Because of the unitary design of the nozzle body, it is necessary to provide integral means for inserting the rotatable ball outlet into the cavity provided therefor and also to provide means for retaining the ball outlet within the cavity. For this purpose, the outer end of the ball outlet cavity is preferably provided with flange portions which define a keyway. The ball outlet has a spherically segmented shape and is dimensioned so as to be readily inserted within the keyway. After insertion, the ball outlet is then rotated so that the spherical surfaces thereof are retained by the flanges defining the keyway. An alternate embodiment of the invention is provided with a circular flange at the mouth of the cavity of slightly reduced diameter with respect to the ball outlet whereby the ball outlet is press fitted into said cavity during assembly of the unit and retained therein by the same circular flange.
The adjustable nozzle of the present invention is of simpler and more economical design than those of which we have knowledge, and has other advantages which will become apparent from the detailed descriptions and drawings contained herein.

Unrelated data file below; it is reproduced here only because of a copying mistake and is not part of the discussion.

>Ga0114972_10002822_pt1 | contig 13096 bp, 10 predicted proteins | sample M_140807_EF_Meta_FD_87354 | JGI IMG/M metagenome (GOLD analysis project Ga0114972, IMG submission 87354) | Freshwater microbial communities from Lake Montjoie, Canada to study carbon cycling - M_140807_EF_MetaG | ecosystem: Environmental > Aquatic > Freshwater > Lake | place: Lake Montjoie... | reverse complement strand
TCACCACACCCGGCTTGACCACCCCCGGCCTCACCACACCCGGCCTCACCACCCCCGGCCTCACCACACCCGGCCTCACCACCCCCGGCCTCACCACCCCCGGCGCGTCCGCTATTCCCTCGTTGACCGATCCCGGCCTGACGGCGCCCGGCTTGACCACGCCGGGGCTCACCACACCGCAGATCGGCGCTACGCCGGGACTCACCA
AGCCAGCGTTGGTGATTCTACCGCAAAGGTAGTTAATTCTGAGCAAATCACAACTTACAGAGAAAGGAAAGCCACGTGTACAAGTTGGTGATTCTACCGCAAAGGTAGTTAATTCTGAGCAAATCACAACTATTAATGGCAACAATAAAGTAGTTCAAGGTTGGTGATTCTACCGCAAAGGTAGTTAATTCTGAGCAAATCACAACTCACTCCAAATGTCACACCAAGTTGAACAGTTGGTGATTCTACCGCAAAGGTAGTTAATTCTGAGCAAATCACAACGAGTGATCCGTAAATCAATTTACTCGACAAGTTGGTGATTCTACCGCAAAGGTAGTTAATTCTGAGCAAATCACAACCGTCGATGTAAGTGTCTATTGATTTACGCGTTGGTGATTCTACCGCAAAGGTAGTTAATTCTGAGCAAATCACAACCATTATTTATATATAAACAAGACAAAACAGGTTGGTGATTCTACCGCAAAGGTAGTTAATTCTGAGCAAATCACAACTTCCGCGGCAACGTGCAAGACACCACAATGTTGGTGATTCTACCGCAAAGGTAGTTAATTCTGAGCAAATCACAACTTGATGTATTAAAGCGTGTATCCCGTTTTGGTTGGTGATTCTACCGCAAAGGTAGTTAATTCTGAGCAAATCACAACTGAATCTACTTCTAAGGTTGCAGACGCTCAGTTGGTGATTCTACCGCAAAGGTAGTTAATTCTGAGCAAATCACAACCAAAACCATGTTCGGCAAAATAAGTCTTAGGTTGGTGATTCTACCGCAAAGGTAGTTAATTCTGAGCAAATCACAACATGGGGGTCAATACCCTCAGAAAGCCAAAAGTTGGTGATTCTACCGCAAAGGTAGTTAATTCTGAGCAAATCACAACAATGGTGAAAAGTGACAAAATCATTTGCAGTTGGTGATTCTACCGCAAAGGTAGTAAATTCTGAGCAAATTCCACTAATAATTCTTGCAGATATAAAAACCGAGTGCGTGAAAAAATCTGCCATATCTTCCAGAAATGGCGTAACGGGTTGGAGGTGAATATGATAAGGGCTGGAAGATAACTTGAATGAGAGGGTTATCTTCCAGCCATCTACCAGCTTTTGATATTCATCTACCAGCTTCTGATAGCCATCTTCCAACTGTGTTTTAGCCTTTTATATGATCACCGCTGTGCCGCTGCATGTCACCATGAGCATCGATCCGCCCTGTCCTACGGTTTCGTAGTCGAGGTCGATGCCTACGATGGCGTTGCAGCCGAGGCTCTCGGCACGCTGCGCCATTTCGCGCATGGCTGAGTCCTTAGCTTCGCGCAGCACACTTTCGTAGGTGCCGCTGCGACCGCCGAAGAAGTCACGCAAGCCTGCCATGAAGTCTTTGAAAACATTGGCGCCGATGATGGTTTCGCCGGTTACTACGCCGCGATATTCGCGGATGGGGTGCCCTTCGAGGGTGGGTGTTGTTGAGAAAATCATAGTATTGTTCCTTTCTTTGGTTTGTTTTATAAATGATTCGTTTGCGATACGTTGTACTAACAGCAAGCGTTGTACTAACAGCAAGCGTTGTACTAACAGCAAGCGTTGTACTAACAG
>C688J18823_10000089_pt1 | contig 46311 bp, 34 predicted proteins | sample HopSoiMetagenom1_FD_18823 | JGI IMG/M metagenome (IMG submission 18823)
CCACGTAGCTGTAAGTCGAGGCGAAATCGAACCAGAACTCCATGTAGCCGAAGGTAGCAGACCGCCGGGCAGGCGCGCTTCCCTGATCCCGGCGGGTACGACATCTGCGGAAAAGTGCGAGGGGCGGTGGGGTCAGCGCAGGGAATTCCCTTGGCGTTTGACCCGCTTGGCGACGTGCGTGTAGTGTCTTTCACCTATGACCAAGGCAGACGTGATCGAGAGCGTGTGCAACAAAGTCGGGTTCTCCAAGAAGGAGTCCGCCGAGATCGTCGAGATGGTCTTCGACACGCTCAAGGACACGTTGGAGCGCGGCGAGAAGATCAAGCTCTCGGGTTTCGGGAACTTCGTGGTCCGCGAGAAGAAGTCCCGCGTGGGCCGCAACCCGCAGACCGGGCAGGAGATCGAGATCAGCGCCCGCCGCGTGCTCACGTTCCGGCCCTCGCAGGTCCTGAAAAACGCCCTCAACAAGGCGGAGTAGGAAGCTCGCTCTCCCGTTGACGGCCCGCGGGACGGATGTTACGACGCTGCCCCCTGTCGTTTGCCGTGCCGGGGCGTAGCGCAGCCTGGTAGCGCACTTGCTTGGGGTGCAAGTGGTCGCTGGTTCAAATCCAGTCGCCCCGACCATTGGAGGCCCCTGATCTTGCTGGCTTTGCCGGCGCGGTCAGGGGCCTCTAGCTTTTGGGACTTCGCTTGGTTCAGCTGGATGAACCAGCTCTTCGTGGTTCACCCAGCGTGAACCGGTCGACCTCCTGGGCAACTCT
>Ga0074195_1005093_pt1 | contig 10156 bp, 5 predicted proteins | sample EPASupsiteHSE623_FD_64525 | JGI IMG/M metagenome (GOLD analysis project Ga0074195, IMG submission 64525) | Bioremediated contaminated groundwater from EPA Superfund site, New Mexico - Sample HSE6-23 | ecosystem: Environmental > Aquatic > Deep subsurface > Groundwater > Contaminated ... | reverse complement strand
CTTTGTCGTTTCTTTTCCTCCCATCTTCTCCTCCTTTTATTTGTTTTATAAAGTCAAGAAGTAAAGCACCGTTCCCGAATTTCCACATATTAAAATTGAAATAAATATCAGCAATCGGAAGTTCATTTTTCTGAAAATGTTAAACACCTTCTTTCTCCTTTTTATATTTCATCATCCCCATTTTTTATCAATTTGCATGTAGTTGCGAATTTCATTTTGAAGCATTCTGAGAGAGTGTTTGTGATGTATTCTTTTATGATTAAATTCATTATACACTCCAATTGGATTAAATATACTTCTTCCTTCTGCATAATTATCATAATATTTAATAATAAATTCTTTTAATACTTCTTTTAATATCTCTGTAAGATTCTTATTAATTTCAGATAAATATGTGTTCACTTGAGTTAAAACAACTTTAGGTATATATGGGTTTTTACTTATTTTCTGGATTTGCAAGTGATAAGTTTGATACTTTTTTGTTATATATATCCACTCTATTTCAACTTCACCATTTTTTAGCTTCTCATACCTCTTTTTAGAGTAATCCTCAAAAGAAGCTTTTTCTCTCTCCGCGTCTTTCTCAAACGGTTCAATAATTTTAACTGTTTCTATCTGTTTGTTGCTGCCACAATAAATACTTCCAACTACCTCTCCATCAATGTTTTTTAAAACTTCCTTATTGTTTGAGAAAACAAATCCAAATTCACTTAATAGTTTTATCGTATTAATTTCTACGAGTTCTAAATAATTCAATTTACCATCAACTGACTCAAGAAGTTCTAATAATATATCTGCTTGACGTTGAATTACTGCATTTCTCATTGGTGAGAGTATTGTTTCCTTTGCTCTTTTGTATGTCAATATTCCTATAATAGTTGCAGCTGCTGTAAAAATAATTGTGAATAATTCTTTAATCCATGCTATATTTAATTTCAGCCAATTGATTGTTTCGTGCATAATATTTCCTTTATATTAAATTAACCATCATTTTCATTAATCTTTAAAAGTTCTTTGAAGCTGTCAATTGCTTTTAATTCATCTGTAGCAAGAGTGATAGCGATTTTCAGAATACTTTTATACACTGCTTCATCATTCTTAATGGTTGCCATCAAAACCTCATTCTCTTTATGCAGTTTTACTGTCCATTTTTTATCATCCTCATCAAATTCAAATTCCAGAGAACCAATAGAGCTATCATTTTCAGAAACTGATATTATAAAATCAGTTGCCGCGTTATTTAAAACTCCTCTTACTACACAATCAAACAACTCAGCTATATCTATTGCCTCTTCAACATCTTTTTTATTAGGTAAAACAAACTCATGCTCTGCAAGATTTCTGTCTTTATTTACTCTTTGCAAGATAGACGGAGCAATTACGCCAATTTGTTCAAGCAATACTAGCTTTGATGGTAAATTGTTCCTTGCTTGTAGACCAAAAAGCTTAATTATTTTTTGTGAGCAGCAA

FIG. 1 is a side, elevational, view of a preferred embodiment of the nozzle of the present invention, the phantom line depicting a typical installation;
FIG. 2 is an axial cross section of the embodiment of FIG. 1. Shown in dotted lines is the ball outlet of the nozzle positioned for assembly into the nozzle body;
FIG. 3 is an enlarged detail, taken along arcuate line 3--3 of FIG. 2;
FIG. 4 is a partially exploded perspective view of the embodiment of FIG. 1;
FIG. 5 is a partial cross-sectional view taken along the line 5--5 of FIG. 4; and
FIG. 6 is a partial cross-sectional view of an alternative form of an inner bearing ring of the invention.
Referring to FIG. 1, the nozzle 10 of the present invention is shown mounted within a container wall 11. The nozzle 10 has a partially threaded body 20 and is retained, on the wall 10 by an internally threaded retaining nut 12. Fluid is delivered to the nozzle 10 through a conventional conduit 13, shown in phantom line. The inlet end of the nozzle 10 is designated by the numeral 15 and the nozzle outlet end is designated by the numeral 17.